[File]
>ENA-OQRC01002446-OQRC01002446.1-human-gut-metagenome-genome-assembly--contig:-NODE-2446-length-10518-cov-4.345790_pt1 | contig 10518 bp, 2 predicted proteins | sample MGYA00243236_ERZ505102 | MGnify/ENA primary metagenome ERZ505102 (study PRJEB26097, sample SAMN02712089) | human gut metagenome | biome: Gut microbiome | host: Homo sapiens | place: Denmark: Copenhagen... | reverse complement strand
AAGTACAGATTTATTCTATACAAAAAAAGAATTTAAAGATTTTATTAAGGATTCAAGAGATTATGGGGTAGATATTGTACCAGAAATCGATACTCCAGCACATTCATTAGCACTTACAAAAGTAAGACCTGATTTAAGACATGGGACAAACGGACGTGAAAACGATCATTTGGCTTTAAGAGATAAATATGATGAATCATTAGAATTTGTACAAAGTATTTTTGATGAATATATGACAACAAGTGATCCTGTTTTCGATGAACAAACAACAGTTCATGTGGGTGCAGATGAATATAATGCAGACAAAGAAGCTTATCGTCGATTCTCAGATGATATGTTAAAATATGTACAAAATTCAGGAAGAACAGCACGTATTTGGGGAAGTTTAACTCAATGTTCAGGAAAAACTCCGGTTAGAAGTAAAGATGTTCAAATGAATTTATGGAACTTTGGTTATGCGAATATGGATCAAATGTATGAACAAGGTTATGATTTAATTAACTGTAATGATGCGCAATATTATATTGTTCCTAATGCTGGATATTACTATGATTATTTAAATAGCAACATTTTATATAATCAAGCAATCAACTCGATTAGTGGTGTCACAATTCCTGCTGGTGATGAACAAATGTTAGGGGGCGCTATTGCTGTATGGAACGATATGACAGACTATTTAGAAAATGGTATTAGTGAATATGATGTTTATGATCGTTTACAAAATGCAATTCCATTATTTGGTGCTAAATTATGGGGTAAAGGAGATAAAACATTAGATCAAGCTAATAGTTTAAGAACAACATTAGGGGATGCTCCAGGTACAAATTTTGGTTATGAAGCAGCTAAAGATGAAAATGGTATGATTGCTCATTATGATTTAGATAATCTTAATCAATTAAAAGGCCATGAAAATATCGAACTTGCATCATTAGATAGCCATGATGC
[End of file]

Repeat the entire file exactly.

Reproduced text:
>ENA-OQRC01002446-OQRC01002446.1-human-gut-metagenome-genome-assembly--contig:-NODE-2446-length-10518-cov-4.345790_pt1 | contig 10518 bp, 2 predicted proteins | sample MGYA00243236_ERZ505102 | MGnify/ENA primary metagenome ERZ505102 (study PRJEB26097, sample SAMN02712089) | human gut metagenome | biome: Gut microbiome | host: Homo sapiens | place: Denmark: Copenhagen... | reverse complement strand
AAGTACAGATTTATTCTATACAAAAAAAGAATTTAAAGATTTTATTAAGGATTCAAGAGATTATGGGGTAGATATTGTACCAGAAATCGATACTCCAGCACATTCATTAGCACTTACAAAAGTAAGACCTGATTTAAGACATGGGACAAACGGACGTGAAAACGATCATTTGGCTTTAAGAGATAAATATGATGAATCATTAGAATTTGTACAAAGTATTTTTGATGAATATATGACAACAAGTGATCCTGTTTTCGATGAACAAACAACAGTTCATGTGGGTGCAGATGAATATAATGCAGACAAAGAAGCTTATCGTCGATTCTCAGATGATATGTTAAAATATGTACAAAATTCAGGAAGAACAGCACGTATTTGGGGAAGTTTAACTCAATGTTCAGGAAAAACTCCGGTTAGAAGTAAAGATGTTCAAATGAATTTATGGAACTTTGGTTATGCGAATATGGATCAAATGTATGAACAAGGTTATGATTTAATTAACTGTAATGATGCGCAATATTATATTGTTCCTAATGCTGGATATTACTATGATTATTTAAATAGCAACATTTTATATAATCAAGCAATCAACTCGATTAGTGGTGTCACAATTCCTGCTGGTGATGAACAAATGTTAGGGGGCGCTATTGCTGTATGGAACGATATGACAGACTATTTAGAAAATGGTATTAGTGAATATGATGTTTATGATCGTTTACAAAATGCAATTCCATTATTTGGTGCTAAATTATGGGGTAAAGGAGATAAAACATTAGATCAAGCTAATAGTTTAAGAACAACATTAGGGGATGCTCCAGGTACAAATTTTGGTTATGAAGCAGCTAAAGATGAAAATGGTATGATTGCTCATTATGATTTAGATAATCTTAATCAATTAAAAGGCCATGAAAATATCGAACTTGCATCATTAGATAGCCATGATGC